Our Man In Canada
April 26th, 1999

Fly-fishing for Prairie Pike, Part 3

Flies for pike and other gear

By Clive Schaupmeyer

This the third of a series of five articles about fly-fishing for pike. The articles include: introduction; equipment and rigging; flies and other gear; when and where; and techniques.


There are many published fly patterns for pike, and most fly shops carry a few local designs. Any number of four- to six-inch-long streamers of colourful synthetic hair and flash filaments, will catch pike when they are feeding. My two favorite colour combinations include brass flash filaments mixed with orange artificial hair, and chartreuse and yellow artificial hair, again with a few flash filaments. Red and white, and yellow and red are also popular colours for pike flies. Streamers that look more like baitfish such as shiners and whitefish are also used. They have light- coloured undersides, dark backs and a few silvery flash filaments.

Variations on the Great Pumpkin

Some anglers prefer long streamers of up to eight or 10 inches, but such large flies tied with artificial fibres can result in false hookups – a fish on for a few seconds then gets off. Apparently the teeth temporarily tangle in the long fibres, then pull free because the jaws aren't anywhere near the hook at the head of the fly. A common solution for this problem is to add a second hook (called a trailer or stinger) to the back end of the fly. However, it is more difficult to remove a fly with two hooks, and there's a greater chance of an unsuccessful release. I've tried huge flies and find that more pike stay connected to smaller streamers–meaning no more than six inches long. Again, my ideas differ from many pike pros, who insist that big eight - to 10 - inch flies are a must for catching trophy pike, so maybe big streamers are worth tying and trying. Perhaps this is why I have never landed a trophy pike, but my friends who do catch big pike also use smaller flies. Besides, is a five - or six-inch-long streamer really that small?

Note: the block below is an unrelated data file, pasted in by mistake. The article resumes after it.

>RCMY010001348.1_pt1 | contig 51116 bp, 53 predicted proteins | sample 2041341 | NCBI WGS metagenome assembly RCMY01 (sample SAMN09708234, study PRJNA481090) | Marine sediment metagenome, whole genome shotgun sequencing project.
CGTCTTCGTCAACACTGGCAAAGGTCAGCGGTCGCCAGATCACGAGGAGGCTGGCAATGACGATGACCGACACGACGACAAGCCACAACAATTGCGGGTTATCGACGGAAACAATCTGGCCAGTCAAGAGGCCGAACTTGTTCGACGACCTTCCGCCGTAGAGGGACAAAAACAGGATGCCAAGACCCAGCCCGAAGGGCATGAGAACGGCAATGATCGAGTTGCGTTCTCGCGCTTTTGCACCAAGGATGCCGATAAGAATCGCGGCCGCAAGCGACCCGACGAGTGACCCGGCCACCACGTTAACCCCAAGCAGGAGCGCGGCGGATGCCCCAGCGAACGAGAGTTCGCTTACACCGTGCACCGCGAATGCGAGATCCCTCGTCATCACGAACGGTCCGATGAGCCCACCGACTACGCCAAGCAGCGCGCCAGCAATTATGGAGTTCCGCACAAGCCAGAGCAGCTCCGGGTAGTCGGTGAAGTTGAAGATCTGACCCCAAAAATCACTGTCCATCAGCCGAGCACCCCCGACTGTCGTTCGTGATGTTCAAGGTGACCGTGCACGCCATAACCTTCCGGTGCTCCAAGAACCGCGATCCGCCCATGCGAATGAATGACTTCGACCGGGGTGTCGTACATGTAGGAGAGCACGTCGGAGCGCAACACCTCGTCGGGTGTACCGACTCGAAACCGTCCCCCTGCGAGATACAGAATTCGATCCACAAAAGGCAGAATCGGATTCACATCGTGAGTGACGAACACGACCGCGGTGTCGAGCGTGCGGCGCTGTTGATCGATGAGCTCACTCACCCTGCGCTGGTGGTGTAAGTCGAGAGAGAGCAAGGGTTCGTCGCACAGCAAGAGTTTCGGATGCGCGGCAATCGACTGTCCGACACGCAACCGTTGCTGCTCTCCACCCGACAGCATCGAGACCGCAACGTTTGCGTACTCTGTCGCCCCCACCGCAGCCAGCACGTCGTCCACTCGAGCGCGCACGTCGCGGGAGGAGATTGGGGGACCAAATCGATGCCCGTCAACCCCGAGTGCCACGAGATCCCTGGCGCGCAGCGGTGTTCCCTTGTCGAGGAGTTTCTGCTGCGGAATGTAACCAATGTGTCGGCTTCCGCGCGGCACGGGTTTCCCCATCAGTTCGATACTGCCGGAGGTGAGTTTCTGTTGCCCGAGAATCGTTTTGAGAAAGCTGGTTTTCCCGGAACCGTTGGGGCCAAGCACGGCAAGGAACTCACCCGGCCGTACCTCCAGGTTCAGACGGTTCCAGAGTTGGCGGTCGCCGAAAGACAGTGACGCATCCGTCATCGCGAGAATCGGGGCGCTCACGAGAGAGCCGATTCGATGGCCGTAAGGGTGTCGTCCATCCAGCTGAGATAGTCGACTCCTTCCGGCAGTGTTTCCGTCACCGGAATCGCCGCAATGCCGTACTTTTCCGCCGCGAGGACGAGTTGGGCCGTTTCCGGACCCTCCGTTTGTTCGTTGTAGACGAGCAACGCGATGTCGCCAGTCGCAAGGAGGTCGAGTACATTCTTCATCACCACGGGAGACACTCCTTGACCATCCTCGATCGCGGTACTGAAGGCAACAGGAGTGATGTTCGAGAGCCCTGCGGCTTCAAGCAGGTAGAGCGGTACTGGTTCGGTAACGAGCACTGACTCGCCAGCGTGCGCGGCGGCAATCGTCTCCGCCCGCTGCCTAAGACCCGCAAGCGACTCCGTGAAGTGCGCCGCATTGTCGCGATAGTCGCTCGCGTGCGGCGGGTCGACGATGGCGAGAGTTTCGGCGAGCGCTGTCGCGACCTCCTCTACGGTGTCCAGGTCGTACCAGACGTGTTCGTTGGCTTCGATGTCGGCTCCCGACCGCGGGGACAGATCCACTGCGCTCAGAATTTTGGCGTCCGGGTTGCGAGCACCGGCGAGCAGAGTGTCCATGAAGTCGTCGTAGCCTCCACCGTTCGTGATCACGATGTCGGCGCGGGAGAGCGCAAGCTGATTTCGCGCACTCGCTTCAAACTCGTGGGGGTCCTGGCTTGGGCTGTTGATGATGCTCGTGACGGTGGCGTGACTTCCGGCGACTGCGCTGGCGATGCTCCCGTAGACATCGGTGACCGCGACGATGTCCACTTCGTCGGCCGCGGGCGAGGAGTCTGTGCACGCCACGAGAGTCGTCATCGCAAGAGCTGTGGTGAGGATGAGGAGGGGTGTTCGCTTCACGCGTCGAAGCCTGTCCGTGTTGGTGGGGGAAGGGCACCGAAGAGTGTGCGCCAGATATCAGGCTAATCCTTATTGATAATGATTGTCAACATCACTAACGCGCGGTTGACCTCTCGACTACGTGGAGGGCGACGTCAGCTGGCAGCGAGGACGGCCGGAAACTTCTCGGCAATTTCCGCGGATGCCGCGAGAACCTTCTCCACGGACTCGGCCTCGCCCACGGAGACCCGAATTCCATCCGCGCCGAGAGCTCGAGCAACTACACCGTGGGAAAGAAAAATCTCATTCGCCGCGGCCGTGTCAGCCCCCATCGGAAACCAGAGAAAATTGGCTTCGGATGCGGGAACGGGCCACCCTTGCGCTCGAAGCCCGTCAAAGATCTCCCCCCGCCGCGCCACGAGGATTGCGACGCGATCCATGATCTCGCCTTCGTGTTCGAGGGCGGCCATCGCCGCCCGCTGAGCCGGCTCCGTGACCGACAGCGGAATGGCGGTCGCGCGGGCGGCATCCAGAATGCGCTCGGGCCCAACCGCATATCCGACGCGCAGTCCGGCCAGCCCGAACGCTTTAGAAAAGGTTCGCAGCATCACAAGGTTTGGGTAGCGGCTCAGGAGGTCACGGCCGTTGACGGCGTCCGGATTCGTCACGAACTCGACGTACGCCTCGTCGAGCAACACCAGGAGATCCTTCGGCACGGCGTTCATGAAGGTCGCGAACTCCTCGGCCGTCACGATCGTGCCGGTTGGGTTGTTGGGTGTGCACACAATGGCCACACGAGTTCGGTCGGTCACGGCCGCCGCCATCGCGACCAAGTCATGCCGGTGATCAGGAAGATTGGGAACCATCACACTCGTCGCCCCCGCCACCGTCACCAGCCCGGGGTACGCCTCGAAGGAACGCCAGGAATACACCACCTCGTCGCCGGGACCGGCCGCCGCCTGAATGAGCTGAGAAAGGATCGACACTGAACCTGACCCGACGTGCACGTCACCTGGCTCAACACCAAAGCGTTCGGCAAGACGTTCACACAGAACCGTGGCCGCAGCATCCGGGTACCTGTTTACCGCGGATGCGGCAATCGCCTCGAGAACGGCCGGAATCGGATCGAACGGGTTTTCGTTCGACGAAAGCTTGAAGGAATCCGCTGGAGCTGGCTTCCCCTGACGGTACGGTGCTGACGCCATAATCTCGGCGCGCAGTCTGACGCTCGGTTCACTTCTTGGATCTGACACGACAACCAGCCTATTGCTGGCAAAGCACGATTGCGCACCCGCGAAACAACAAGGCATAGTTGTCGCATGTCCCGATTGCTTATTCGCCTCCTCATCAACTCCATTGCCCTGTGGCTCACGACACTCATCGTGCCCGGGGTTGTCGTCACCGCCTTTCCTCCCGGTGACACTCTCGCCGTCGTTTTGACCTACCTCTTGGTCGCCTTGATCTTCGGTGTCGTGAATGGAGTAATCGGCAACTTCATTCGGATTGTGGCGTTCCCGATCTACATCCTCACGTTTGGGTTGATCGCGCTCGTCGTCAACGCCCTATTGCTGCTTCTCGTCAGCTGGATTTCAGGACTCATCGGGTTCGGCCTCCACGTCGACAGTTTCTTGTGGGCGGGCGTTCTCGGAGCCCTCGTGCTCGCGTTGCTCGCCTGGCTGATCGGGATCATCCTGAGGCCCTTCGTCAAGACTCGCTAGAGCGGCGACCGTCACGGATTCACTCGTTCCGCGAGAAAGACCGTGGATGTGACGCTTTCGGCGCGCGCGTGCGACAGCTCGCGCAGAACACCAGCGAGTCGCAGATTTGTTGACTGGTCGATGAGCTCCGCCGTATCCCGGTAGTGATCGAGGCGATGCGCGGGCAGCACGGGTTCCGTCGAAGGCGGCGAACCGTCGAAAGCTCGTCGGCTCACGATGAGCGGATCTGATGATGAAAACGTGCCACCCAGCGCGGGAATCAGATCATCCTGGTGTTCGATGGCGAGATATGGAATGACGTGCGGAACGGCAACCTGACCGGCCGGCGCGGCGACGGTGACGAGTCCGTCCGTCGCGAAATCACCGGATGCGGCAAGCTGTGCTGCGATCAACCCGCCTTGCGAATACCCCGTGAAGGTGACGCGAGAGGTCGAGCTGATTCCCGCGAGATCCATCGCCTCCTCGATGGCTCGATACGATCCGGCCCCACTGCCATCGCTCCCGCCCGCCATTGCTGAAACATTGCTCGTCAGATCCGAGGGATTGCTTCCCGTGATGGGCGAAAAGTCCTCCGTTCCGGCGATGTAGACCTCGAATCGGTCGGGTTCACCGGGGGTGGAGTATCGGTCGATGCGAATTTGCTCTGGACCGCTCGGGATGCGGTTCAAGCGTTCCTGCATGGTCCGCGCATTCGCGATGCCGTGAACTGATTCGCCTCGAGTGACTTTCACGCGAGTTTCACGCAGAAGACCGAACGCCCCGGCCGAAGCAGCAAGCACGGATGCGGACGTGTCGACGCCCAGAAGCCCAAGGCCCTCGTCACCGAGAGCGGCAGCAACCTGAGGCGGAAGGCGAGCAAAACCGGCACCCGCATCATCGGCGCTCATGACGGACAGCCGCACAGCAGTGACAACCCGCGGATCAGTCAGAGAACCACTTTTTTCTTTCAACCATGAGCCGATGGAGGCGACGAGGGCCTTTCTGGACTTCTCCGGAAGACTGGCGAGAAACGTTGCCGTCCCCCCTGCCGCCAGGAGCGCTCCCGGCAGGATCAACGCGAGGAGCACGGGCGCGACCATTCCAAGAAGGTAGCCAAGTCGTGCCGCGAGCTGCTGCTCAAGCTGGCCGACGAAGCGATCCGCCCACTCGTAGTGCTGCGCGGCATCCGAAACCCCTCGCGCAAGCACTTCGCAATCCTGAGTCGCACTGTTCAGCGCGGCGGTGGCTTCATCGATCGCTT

Perch fly

Tie or buy pike streamers with artificial fibers that do not hold water. Natural tying materials like rabbit fur and marabou feathers look great below the surface, but they absorb lots of water and can be quite difficult to cast because of the added weight.

Most of my pike flies are tied on No. 2/0 and 3/0 short-shank hooks. Others use long-shanked hooks down to size 2. Weed guards made from thick monofilament are helpful when fishing through weed beds, especially later in the year. Some patterns use stiff bucktail hairs that cover the hook and reduce weed interference. Brass eyes add flash, and the extra front-end weight presumably adds fish-attracting action to pike flies. And no one can deny that those eyes look so damned cute.

All hooks should be debarbed for ease of removal from pike. You will also appreciate the ease with which an impaled debarbed pike fly will slip out of the back of your hand. (The voice of experience. . .)


There are not many pieces of pike fly-fishing equipment that are as mandatory as jaw spreaders, and either long-nosed forceps or needle-nose pliers. Occasionally, pike will take the hook quite deep, so the jaw spreaders and long forceps are a must for hook removal without hurting the fish – or yourself. Many jaw spreaders have pointed hook ends which can damage pike jaws. To prevent them from piercing the jaw tissue, I slip a few inches of thick surgical tubing over the sharp ends. Others wrap the pointed ends with electrical tape.

Jaw spreaders with rubber guards

Also handy for making on-water adjustments and repairs are an extra spool of monofilament leader, steel leader, cigarette lighter, split shot, hook sharpener, wire side-cutters and needle-nose pliers. Light cotton gloves help grasp slippery pike.

Chest waders are required for spring wading in shallow bays, or paddling around in a float tube or pontoon boat. On most lakes, a small personal float craft or boat is required to get to the pike- feeding grounds after they leave the shallow breeding bays.

Next week: When and where to fly-fish for pike. ~ Clive Schaupmeyer

Our Man In Canada Archives

Bio on Our Man In Canada

Clive Schaupmeyer is an outdoor writer and photographer. He is the author of The Essential Guide to Fly-Fishing, a 288-page book for novice and intermediate fly anglers. His photo of a boy fishing was judged the best outdoor picture of 1996 published by a member of the Outdoor Writers of Canada. He fly-fishes for trout in Alberta's foothill and mountain streams and for pike near his home in Brooks, Alberta. For information on where to find, or how to get a copy of Clive's book, Click here!

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